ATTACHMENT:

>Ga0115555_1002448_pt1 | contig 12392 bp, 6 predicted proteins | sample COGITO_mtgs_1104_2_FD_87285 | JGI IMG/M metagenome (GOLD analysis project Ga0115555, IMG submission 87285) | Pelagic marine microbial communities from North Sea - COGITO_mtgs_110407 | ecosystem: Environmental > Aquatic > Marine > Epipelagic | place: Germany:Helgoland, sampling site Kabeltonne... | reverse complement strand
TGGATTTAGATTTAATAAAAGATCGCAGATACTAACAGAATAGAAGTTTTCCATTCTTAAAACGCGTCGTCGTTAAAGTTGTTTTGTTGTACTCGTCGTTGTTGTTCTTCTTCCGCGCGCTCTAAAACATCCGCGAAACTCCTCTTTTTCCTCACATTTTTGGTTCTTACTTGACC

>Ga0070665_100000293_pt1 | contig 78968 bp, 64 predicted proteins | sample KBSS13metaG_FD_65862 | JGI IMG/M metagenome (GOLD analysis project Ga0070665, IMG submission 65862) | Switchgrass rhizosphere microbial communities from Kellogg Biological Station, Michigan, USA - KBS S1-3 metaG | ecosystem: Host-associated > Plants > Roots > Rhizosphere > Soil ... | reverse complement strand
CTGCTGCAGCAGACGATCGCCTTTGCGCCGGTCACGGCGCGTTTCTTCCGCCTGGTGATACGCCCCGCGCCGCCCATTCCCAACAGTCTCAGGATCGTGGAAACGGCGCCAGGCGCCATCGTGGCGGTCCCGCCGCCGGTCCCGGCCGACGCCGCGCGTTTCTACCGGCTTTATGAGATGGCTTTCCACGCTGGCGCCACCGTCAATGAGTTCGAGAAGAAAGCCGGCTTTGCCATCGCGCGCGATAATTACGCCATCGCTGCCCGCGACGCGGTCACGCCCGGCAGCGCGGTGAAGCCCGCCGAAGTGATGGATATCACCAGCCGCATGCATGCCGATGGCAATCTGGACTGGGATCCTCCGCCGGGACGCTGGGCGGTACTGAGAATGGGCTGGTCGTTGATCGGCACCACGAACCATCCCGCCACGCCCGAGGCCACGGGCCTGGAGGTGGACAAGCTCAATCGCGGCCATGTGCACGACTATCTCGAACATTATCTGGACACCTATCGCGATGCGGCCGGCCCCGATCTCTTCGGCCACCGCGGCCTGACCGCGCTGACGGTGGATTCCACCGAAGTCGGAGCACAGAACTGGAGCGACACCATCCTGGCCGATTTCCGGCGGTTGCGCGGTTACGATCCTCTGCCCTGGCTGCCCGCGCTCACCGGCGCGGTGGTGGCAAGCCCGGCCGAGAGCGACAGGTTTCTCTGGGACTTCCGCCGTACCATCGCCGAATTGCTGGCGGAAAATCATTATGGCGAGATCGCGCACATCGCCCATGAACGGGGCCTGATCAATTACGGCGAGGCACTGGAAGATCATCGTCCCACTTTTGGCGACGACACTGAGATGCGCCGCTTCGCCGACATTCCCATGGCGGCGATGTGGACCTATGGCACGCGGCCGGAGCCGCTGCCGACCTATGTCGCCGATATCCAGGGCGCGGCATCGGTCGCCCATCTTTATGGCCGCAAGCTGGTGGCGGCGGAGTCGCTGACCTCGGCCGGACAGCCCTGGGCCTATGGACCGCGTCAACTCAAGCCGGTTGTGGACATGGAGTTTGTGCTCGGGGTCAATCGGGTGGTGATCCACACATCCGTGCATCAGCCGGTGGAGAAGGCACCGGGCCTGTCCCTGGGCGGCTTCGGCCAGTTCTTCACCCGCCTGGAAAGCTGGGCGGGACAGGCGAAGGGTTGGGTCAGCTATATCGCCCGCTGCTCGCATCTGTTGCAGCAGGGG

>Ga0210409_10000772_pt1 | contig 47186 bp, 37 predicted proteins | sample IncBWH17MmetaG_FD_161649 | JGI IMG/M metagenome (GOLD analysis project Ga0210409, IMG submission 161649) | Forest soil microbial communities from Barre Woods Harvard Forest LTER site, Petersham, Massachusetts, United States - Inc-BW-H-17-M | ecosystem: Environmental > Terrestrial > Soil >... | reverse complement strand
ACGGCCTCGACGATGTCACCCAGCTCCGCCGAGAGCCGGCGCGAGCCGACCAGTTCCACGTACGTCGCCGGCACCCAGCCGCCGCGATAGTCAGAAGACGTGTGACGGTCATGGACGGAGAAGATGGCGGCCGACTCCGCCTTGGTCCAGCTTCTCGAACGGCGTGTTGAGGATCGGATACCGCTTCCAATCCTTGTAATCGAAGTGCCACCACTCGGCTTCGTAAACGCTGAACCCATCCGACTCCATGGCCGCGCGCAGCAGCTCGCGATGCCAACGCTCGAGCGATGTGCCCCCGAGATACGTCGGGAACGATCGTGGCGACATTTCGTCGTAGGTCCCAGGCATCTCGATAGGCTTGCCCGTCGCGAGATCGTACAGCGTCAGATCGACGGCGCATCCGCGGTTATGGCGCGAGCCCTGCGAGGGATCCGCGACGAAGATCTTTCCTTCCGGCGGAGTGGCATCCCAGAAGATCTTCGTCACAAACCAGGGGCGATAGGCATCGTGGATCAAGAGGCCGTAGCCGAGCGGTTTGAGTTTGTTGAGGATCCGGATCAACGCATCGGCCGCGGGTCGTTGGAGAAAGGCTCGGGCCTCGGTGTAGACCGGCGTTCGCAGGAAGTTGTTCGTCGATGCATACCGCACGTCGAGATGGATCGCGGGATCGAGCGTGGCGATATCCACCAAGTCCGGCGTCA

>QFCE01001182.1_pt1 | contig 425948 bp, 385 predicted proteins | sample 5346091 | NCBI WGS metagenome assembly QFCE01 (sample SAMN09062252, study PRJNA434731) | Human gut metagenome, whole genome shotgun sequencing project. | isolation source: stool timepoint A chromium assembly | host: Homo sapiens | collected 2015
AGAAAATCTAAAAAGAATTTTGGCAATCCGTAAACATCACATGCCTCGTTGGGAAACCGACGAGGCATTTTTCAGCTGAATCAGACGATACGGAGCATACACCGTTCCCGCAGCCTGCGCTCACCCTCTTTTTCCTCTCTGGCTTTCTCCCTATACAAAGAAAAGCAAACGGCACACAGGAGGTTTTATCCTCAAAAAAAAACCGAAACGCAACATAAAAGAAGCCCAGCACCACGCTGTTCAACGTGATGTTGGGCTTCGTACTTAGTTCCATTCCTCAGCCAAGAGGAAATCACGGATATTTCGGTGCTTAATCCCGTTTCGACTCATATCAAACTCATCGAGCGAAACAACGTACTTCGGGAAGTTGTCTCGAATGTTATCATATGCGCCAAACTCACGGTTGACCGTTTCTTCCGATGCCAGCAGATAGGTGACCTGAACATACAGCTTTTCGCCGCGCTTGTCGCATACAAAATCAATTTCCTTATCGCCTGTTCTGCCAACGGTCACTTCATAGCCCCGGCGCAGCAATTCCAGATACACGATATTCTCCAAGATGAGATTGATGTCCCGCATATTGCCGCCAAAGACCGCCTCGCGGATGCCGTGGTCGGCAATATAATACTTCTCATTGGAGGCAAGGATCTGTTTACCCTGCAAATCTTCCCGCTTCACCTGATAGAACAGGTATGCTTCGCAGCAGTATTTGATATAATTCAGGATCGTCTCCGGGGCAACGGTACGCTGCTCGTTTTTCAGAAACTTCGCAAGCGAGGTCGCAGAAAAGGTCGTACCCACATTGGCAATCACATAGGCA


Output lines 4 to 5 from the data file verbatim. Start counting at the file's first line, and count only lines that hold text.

CTGCTGCAGCAGACGATCGCCTTTGCGCCGGTCACGGCGCGTTTCTTCCGCCTGGTGATACGCCCCGCGCCGCCCATTCCCAACAGTCTCAGGATCGTGGAAACGGCGCCAGGCGCCATCGTGGCGGTCCCGCCGCCGGTCCCGGCCGACGCCGCGCGTTTCTACCGGCTTTATGAGATGGCTTTCCACGCTGGCGCCACCGTCAATGAGTTCGAGAAGAAAGCCGGCTTTGCCATCGCGCGCGATAATTACGCCATCGCTGCCCGCGACGCGGTCACGCCCGGCAGCGCGGTGAAGCCCGCCGAAGTGATGGATATCACCAGCCGCATGCATGCCGATGGCAATCTGGACTGGGATCCTCCGCCGGGACGCTGGGCGGTACTGAGAATGGGCTGGTCGTTGATCGGCACCACGAACCATCCCGCCACGCCCGAGGCCACGGGCCTGGAGGTGGACAAGCTCAATCGCGGCCATGTGCACGACTATCTCGAACATTATCTGGACACCTATCGCGATGCGGCCGGCCCCGATCTCTTCGGCCACCGCGGCCTGACCGCGCTGACGGTGGATTCCACCGAAGTCGGAGCACAGAACTGGAGCGACACCATCCTGGCCGATTTCCGGCGGTTGCGCGGTTACGATCCTCTGCCCTGGCTGCCCGCGCTCACCGGCGCGGTGGTGGCAAGCCCGGCCGAGAGCGACAGGTTTCTCTGGGACTTCCGCCGTACCATCGCCGAATTGCTGGCGGAAAATCATTATGGCGAGATCGCGCACATCGCCCATGAACGGGGCCTGATCAATTACGGCGAGGCACTGGAAGATCATCGTCCCACTTTTGGCGACGACACTGAGATGCGCCGCTTCGCCGACATTCCCATGGCGGCGATGTGGACCTATGGCACGCGGCCGGAGCCGCTGCCGACCTATGTCGCCGATATCCAGGGCGCGGCATCGGTCGCCCATCTTTATGGCCGCAAGCTGGTGGCGGCGGAGTCGCTGACCTCGGCCGGACAGCCCTGGGCCTATGGACCGCGTCAACTCAAGCCGGTTGTGGACATGGAGTTTGTGCTCGGGGTCAATCGGGTGGTGATCCACACATCCGTGCATCAGCCGGTGGAGAAGGCACCGGGCCTGTCCCTGGGCGGCTTCGGCCAGTTCTTCACCCGCCTGGAAAGCTGGGCGGGACAGGCGAAGGGTTGGGTCAGCTATATCGCCCGCTGCTCGCATCTGTTGCAGCAGGGG

>Ga0210409_10000772_pt1 | contig 47186 bp, 37 predicted proteins | sample IncBWH17MmetaG_FD_161649 | JGI IMG/M metagenome (GOLD analysis project Ga0210409, IMG submission 161649) | Forest soil microbial communities from Barre Woods Harvard Forest LTER site, Petersham, Massachusetts, United States - Inc-BW-H-17-M | ecosystem: Environmental > Terrestrial > Soil >... | reverse complement strand